The big-box warehouse keeps getting bigger as e-commerce groups, third-party logistics firms and others are on the hunt for the largest distribution and manufacturing facilities they can find or build.
CommercialEdge, part of Santa Barbara, California-based Yardi Systems Inc., recently analyzed the top warehouse markets and projects underway across the U.S. this year. It found Dallas has the most warehouse space set to deliver this year, with 38 million square feet expected to finish construction in 2022, followed closely by Phoenix, with 36.3 million square feet.
Texas is also the top spot for individual warehouse projects expected to deliver this year, with Tesla Inc.’s nearly 4.3-million-square-foot project in Austin, Texas. A closely watched project, the factory opened several weeks ago, with CEO Elon Musk hosting a big factory party at the facility last week.
Seattle-based Amazon.com Inc. (NYSE: AMZN), unsurprisingly, occupies most of the spots on the top 10 — both in warehouse projects it owns outright, and ones it leases.
- A 3.8-million-square-foot warehouse being developed in Detroit by Dallas-based Hillwood Development Co. LLC and The Sterling Group LP out of Houston
- 2020 Northgate Commons, a 3.8-million-square-foot warehouse Amazon owns, in Suffolk, Virginia
- A third 3.8-million-square-foot center in North Andover, Massachusetts, that Hillwood is also developing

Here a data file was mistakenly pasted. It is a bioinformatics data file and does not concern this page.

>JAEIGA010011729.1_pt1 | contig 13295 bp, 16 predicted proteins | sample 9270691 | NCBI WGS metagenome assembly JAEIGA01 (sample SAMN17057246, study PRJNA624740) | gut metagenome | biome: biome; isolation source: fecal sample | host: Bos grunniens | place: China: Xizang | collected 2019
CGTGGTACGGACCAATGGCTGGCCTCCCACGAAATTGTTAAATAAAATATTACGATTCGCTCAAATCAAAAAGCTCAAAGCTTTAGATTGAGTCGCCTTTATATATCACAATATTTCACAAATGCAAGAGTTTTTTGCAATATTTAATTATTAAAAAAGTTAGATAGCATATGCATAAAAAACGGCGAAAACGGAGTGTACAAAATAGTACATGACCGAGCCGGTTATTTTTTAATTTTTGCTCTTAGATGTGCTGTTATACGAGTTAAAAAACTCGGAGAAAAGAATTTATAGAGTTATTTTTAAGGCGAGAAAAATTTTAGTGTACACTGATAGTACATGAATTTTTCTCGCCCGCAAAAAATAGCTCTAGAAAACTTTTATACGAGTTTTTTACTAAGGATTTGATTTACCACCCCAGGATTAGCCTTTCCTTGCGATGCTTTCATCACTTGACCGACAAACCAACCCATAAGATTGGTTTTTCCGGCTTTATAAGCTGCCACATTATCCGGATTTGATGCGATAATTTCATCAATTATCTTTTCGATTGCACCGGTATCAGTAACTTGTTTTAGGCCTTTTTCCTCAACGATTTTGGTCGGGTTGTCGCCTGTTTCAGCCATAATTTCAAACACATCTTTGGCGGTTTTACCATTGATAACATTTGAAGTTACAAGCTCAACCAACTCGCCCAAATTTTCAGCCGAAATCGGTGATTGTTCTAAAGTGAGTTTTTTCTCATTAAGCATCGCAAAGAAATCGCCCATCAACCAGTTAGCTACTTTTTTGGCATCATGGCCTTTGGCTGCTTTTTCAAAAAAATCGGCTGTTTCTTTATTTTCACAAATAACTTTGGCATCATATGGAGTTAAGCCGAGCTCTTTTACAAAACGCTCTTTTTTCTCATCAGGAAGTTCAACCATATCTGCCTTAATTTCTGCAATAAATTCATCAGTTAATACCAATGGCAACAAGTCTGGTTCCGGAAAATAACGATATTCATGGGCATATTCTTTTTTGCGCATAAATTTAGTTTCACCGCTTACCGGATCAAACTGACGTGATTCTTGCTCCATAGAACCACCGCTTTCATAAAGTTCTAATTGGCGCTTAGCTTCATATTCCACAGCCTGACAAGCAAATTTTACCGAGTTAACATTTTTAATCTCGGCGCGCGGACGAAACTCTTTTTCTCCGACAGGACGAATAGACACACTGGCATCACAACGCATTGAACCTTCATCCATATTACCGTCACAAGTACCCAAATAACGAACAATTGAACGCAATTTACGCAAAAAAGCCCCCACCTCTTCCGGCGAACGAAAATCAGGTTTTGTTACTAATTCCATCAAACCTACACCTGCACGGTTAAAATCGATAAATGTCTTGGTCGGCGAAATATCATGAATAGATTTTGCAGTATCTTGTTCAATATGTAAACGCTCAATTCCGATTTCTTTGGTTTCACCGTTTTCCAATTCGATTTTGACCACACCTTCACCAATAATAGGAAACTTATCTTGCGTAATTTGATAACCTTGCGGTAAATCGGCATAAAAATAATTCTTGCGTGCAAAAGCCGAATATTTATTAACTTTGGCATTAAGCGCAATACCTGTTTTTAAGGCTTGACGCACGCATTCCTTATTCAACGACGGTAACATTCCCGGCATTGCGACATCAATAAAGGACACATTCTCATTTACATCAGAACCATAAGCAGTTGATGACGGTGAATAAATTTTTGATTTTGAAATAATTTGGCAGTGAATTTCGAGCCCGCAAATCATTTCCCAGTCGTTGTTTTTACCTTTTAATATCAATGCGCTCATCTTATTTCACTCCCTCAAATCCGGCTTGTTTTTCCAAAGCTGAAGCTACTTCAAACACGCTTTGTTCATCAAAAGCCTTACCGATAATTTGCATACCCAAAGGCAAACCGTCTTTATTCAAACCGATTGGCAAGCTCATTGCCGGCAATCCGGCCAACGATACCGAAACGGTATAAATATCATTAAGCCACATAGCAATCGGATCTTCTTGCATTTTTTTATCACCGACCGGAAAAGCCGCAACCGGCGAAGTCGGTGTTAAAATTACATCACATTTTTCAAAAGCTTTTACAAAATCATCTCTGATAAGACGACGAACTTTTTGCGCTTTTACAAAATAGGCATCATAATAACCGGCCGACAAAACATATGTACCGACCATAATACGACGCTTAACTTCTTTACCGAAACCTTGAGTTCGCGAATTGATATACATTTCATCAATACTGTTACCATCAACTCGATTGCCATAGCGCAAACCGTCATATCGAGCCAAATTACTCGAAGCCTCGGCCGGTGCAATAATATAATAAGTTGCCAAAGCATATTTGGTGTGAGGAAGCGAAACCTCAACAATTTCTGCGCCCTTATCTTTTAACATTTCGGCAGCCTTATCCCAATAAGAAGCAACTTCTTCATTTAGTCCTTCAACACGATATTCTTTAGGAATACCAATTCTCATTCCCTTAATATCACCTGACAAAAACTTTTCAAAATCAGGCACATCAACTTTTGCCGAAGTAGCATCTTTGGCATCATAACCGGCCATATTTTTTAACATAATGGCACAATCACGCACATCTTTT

- The Cortana Mall redevelopment in Baton Rouge, Louisiana, led by Atlanta-based Seefried Industrial Properties Inc., will make way for a 3.5-million-square-foot center for Amazon
- Project Roxy, a 2.8-million-square-foot facility, in Arlington, Washington, that Irvine, California-based Panattoni Development Co. Inc. is developing
- Another 2.8-million-square-foot center in Canton, Mississippi, owned by San Antonio-based USAA Real Estate Co., will be leased to Amazon
- A 2.6-million-square-foot center in Pooler, Georgia — part of the Savannah metro that’s seeing a warehouse boom — also led by USAA Real Estate
Beyond Tesla, the remaining two non-Amazon warehouse projects that cracked the top 10 are the 2.8-million-square-foot plant for Ultium Cells LLC (a joint venture between General Motors Co. and LG Chem Ltd.) in Warren, Ohio, and Bentonville, Arkansas-based Walmart Inc.’s (NYSE: WMT) nearly 2.8-million-square-foot distribution center in Ridgeville, South Carolina.
Last year, the 10 largest industrial completions were all warehouses owned or leased by Amazon, according to CommercialEdge.